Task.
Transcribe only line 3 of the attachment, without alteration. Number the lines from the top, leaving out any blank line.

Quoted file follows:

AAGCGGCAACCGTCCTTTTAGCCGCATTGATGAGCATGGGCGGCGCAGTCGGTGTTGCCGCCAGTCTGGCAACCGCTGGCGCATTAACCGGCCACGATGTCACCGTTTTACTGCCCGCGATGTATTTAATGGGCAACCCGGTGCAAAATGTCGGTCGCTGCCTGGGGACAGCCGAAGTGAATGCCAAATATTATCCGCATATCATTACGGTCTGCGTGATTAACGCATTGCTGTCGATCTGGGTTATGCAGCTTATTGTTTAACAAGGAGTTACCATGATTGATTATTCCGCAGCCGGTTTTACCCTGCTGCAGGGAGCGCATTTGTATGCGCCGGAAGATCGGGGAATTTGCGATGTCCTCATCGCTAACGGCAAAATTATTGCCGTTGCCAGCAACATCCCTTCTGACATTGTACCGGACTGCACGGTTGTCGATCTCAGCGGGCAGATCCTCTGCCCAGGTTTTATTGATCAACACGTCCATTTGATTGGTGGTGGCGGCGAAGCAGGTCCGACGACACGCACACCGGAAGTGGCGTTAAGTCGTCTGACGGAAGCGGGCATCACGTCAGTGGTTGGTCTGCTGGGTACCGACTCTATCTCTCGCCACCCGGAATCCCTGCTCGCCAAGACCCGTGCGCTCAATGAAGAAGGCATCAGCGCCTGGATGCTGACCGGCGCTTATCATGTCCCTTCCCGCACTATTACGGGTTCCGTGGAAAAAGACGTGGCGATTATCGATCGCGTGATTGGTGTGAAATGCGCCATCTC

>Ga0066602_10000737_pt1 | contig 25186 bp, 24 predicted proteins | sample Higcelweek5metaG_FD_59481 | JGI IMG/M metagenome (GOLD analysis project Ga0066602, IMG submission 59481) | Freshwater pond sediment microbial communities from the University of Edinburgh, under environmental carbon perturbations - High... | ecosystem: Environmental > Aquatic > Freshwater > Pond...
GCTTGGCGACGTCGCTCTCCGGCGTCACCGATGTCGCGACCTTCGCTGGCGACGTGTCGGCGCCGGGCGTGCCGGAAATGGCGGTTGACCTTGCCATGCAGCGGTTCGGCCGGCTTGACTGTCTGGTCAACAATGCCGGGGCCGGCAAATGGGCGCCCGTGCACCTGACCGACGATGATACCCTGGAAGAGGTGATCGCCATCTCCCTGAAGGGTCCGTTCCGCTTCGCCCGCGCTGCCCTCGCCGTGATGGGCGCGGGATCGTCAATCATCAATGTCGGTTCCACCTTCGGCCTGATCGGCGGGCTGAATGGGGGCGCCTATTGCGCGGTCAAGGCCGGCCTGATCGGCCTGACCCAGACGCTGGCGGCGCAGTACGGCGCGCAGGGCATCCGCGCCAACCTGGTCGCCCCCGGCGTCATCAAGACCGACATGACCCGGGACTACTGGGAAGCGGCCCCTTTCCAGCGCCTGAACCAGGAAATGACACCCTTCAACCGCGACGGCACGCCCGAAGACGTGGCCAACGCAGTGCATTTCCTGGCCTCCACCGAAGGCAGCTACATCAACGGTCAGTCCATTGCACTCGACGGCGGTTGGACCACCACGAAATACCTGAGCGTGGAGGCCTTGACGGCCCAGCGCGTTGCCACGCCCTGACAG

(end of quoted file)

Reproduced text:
GCTTGGCGACGTCGCTCTCCGGCGTCACCGATGTCGCGACCTTCGCTGGCGACGTGTCGGCGCCGGGCGTGCCGGAAATGGCGGTTGACCTTGCCATGCAGCGGTTCGGCCGGCTTGACTGTCTGGTCAACAATGCCGGGGCCGGCAAATGGGCGCCCGTGCACCTGACCGACGATGATACCCTGGAAGAGGTGATCGCCATCTCCCTGAAGGGTCCGTTCCGCTTCGCCCGCGCTGCCCTCGCCGTGATGGGCGCGGGATCGTCAATCATCAATGTCGGTTCCACCTTCGGCCTGATCGGCGGGCTGAATGGGGGCGCCTATTGCGCGGTCAAGGCCGGCCTGATCGGCCTGACCCAGACGCTGGCGGCGCAGTACGGCGCGCAGGGCATCCGCGCCAACCTGGTCGCCCCCGGCGTCATCAAGACCGACATGACCCGGGACTACTGGGAAGCGGCCCCTTTCCAGCGCCTGAACCAGGAAATGACACCCTTCAACCGCGACGGCACGCCCGAAGACGTGGCCAACGCAGTGCATTTCCTGGCCTCCACCGAAGGCAGCTACATCAACGGTCAGTCCATTGCACTCGACGGCGGTTGGACCACCACGAAATACCTGAGCGTGGAGGCCTTGACGGCCCAGCGCGTTGCCACGCCCTGACAG